Session Time: 1:15pm-2:45pm
Location: Hall 3FG
Objective: To explore sleep disturbances in Parkinson’s disease (PD) patients and to investigate their associations with fatigue, mood, cognition and function, and their contribution to quality of life (QoL).
Background: Parkinson’s Disease (PD) is neurodegenerative disorder which commonly presents with both motor and non-motor symptoms. The non-motor symptoms affect Quality of Life (QoL) more than the motor symptoms. Sleep disturbance in Parkinson’s disease is often undetected due to inadequate history taking and poor self-reporting. To date, there are very few studies on sleep in PD.
Methods: This prospective cross-sectional study included consecutive idiopathic PD patients seen at the PD Assessment Clinic at the Singapore General Hospital from June 2015 to Feb 2017, for annual evaluation by trained staff. Each patient was evaluated using the PD sleep scale (PDSS-2), Unified PD disease severity rating scale (UPDRS-activities of daily living (ADL) and motor symptoms), PDQ-8 QoL, Montreal Cognitive Assessment (MoCA) scale, fatigue and mood (PD non-motor symptom scale). Descriptive statistics for sleep problems were reported. Associations between sleep and other continuous variables were analysed using bivariate correlations. Hierarchical multiple regression was used to determine the contribution of sleep to QoL, while controlling for the effects of age, UPDRS-ADL and motor scores. Significance was set at p< 0.05.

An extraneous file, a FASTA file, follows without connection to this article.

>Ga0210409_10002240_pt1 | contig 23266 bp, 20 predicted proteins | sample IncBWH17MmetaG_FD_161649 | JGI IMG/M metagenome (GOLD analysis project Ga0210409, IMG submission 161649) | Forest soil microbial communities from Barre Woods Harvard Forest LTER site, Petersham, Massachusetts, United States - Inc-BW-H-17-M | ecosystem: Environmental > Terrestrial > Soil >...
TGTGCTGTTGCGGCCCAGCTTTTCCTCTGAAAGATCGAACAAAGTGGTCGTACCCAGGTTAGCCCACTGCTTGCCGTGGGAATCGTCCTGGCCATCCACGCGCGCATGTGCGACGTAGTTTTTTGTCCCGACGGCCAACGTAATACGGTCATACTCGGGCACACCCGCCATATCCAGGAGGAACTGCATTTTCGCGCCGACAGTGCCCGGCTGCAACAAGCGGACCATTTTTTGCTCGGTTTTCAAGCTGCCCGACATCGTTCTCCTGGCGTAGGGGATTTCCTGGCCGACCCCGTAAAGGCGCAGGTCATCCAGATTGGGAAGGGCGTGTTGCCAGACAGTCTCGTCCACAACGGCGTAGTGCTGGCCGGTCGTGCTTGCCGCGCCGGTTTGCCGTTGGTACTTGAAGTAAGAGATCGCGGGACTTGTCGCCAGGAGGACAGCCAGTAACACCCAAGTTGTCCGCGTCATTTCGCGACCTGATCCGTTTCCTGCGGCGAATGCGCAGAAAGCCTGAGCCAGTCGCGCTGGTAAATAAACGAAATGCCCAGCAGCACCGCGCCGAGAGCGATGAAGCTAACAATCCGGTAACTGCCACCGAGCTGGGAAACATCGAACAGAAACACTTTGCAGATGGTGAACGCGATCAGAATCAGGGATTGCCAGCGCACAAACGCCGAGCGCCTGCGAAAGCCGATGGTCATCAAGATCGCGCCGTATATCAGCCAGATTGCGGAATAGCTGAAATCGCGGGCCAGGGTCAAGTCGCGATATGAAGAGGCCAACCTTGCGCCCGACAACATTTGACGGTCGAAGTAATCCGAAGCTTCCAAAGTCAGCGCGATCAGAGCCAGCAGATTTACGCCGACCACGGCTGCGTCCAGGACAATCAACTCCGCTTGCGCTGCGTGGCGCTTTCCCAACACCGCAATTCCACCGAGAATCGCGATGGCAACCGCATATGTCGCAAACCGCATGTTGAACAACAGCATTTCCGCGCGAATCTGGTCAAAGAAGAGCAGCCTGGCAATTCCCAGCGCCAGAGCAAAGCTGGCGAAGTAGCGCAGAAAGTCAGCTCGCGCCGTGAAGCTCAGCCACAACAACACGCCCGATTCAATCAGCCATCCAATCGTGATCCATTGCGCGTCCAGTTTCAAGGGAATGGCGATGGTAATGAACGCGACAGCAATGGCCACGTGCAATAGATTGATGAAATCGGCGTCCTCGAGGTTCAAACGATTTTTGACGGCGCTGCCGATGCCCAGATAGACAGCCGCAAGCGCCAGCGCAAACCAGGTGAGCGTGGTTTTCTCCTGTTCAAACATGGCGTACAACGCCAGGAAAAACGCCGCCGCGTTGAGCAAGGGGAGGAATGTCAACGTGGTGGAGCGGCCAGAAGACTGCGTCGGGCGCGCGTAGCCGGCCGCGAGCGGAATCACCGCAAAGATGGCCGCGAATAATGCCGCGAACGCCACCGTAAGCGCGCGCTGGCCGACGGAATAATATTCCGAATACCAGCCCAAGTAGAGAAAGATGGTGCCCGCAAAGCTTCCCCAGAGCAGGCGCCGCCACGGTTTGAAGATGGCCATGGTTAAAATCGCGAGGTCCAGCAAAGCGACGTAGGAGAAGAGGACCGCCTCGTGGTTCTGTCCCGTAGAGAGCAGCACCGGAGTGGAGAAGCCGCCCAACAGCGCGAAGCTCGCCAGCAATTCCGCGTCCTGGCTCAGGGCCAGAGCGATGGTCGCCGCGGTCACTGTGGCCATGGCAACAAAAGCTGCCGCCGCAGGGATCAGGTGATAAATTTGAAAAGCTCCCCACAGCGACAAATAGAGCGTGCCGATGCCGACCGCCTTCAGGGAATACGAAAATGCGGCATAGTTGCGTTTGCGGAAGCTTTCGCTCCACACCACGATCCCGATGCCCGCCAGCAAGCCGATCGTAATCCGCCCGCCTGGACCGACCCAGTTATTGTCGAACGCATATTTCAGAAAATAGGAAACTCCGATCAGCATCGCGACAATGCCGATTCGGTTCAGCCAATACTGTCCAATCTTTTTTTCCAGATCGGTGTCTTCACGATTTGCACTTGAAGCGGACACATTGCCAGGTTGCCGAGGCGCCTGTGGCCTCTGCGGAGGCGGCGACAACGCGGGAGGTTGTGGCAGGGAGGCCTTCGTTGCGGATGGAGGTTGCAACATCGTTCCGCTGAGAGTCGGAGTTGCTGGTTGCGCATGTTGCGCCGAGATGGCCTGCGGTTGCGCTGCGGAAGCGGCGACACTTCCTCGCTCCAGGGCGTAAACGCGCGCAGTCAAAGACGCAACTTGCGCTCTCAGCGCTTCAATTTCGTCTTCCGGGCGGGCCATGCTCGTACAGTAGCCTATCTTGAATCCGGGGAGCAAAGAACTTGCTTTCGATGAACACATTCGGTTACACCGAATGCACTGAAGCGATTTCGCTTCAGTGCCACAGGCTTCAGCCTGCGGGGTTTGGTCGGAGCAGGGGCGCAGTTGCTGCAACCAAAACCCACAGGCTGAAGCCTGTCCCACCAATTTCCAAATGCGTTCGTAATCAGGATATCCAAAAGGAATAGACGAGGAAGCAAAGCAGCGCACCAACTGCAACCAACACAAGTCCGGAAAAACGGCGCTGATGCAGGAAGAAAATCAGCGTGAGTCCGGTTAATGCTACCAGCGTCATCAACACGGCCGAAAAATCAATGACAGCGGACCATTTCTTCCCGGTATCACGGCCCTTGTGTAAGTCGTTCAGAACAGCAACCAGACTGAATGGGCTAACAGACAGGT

Results: 96 patients (69% male, mean age 67.5years). 84.4% reported bad night-sleep quality due to waking up to pass urine (79%), remaining asleep (43%) and distressing dreams (37%). Higher levels of sleep disturbances were significantly associated with higher levels of fatigue (rs=0.4), and poorer mood (rs=0.3), UPDRS-ADL (rs=0.5) and QoL (rs=0.4), but not with cognition or PD-motor symptoms. The final regression model explained 51.7% of the variance in QoL (F(6,79)=14.08, p< 0.001) with three statistically significant factors: UPDRS-ADL, and two sleep-related factors: night motor and night PD symptoms. Sleep-related factors accounted for 13.3% of the variance in QoL (p< 0.001).
Conclusions: Sleep disturbances are common in early to moderate stage-PD patients, and were associated with lower levels of QoL, beyond the effects of age and disease severity. This study highlights the importance of evaluating and addressing sleep disturbances in these patients, which is often overlooked in current clinical settings.
References: The abstract was presented at SGH 22nd Annual Scientific Meeting on 7th April 2017 & NNI-Neuroscience ACP Research Day on 13th April 2017 in Singapore. Poster display at XXII World Congress on Parkinson’s Disease and Related Disorders at Ho Chi Minh City, Vietnam (12-15 November 2017).
To cite this abstract in AMA style:U. Chotphoksap, D. Tan, S.B. Tan, EK. Tan, S. Wang, J. Chew, E. Poh, X. Chen, T.Y. Kam, K. Prakash. Sleep Disturbances and Quality of Life in People with Parkinson’s disease [abstract]. Mov Disord. 2018; 33 (suppl 2). https://www.mdsabstracts.org/abstract/sleep-disturbances-and-quality-of-life-in-people-with-parkinsons-disease/. Accessed December 7, 2023.
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